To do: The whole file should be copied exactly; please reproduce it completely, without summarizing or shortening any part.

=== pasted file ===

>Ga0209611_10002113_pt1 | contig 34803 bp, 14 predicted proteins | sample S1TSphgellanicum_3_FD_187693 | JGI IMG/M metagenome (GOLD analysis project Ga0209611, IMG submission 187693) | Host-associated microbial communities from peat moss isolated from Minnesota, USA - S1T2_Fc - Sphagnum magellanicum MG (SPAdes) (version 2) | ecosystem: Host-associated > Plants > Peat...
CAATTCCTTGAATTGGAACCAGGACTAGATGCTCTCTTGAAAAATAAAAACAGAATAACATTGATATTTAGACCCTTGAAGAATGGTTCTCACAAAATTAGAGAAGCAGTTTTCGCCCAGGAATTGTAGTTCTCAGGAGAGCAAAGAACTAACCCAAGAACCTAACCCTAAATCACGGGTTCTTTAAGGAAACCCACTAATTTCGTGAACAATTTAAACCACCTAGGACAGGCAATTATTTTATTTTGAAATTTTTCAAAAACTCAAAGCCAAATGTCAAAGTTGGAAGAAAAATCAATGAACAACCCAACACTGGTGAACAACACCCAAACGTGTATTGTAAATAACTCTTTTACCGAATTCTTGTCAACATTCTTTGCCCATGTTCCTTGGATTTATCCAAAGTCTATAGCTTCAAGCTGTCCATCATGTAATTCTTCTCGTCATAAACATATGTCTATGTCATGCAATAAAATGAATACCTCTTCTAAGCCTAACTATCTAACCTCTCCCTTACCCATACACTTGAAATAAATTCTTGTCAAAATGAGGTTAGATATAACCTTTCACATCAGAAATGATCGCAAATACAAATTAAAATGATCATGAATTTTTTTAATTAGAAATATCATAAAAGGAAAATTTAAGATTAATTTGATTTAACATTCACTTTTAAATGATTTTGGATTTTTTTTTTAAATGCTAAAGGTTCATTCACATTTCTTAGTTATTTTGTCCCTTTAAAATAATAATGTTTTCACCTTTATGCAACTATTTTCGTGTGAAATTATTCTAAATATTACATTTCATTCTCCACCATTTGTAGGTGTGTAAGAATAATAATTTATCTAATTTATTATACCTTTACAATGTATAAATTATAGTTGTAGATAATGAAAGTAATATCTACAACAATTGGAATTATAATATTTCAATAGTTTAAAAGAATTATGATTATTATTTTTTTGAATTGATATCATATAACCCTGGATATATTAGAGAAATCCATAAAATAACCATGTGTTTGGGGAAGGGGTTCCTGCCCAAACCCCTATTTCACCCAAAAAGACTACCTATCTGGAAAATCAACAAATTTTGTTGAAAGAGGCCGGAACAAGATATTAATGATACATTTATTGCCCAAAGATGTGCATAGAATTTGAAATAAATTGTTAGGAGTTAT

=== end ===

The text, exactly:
>Ga0209611_10002113_pt1 | contig 34803 bp, 14 predicted proteins | sample S1TSphgellanicum_3_FD_187693 | JGI IMG/M metagenome (GOLD analysis project Ga0209611, IMG submission 187693) | Host-associated microbial communities from peat moss isolated from Minnesota, USA - S1T2_Fc - Sphagnum magellanicum MG (SPAdes) (version 2) | ecosystem: Host-associated > Plants > Peat...
CAATTCCTTGAATTGGAACCAGGACTAGATGCTCTCTTGAAAAATAAAAACAGAATAACATTGATATTTAGACCCTTGAAGAATGGTTCTCACAAAATTAGAGAAGCAGTTTTCGCCCAGGAATTGTAGTTCTCAGGAGAGCAAAGAACTAACCCAAGAACCTAACCCTAAATCACGGGTTCTTTAAGGAAACCCACTAATTTCGTGAACAATTTAAACCACCTAGGACAGGCAATTATTTTATTTTGAAATTTTTCAAAAACTCAAAGCCAAATGTCAAAGTTGGAAGAAAAATCAATGAACAACCCAACACTGGTGAACAACACCCAAACGTGTATTGTAAATAACTCTTTTACCGAATTCTTGTCAACATTCTTTGCCCATGTTCCTTGGATTTATCCAAAGTCTATAGCTTCAAGCTGTCCATCATGTAATTCTTCTCGTCATAAACATATGTCTATGTCATGCAATAAAATGAATACCTCTTCTAAGCCTAACTATCTAACCTCTCCCTTACCCATACACTTGAAATAAATTCTTGTCAAAATGAGGTTAGATATAACCTTTCACATCAGAAATGATCGCAAATACAAATTAAAATGATCATGAATTTTTTTAATTAGAAATATCATAAAAGGAAAATTTAAGATTAATTTGATTTAACATTCACTTTTAAATGATTTTGGATTTTTTTTTTAAATGCTAAAGGTTCATTCACATTTCTTAGTTATTTTGTCCCTTTAAAATAATAATGTTTTCACCTTTATGCAACTATTTTCGTGTGAAATTATTCTAAATATTACATTTCATTCTCCACCATTTGTAGGTGTGTAAGAATAATAATTTATCTAATTTATTATACCTTTACAATGTATAAATTATAGTTGTAGATAATGAAAGTAATATCTACAACAATTGGAATTATAATATTTCAATAGTTTAAAAGAATTATGATTATTATTTTTTTGAATTGATATCATATAACCCTGGATATATTAGAGAAATCCATAAAATAACCATGTGTTTGGGGAAGGGGTTCCTGCCCAAACCCCTATTTCACCCAAAAAGACTACCTATCTGGAAAATCAACAAATTTTGTTGAAAGAGGCCGGAACAAGATATTAATGATACATTTATTGCCCAAAGATGTGCATAGAATTTGAAATAAATTGTTAGGAGTTAT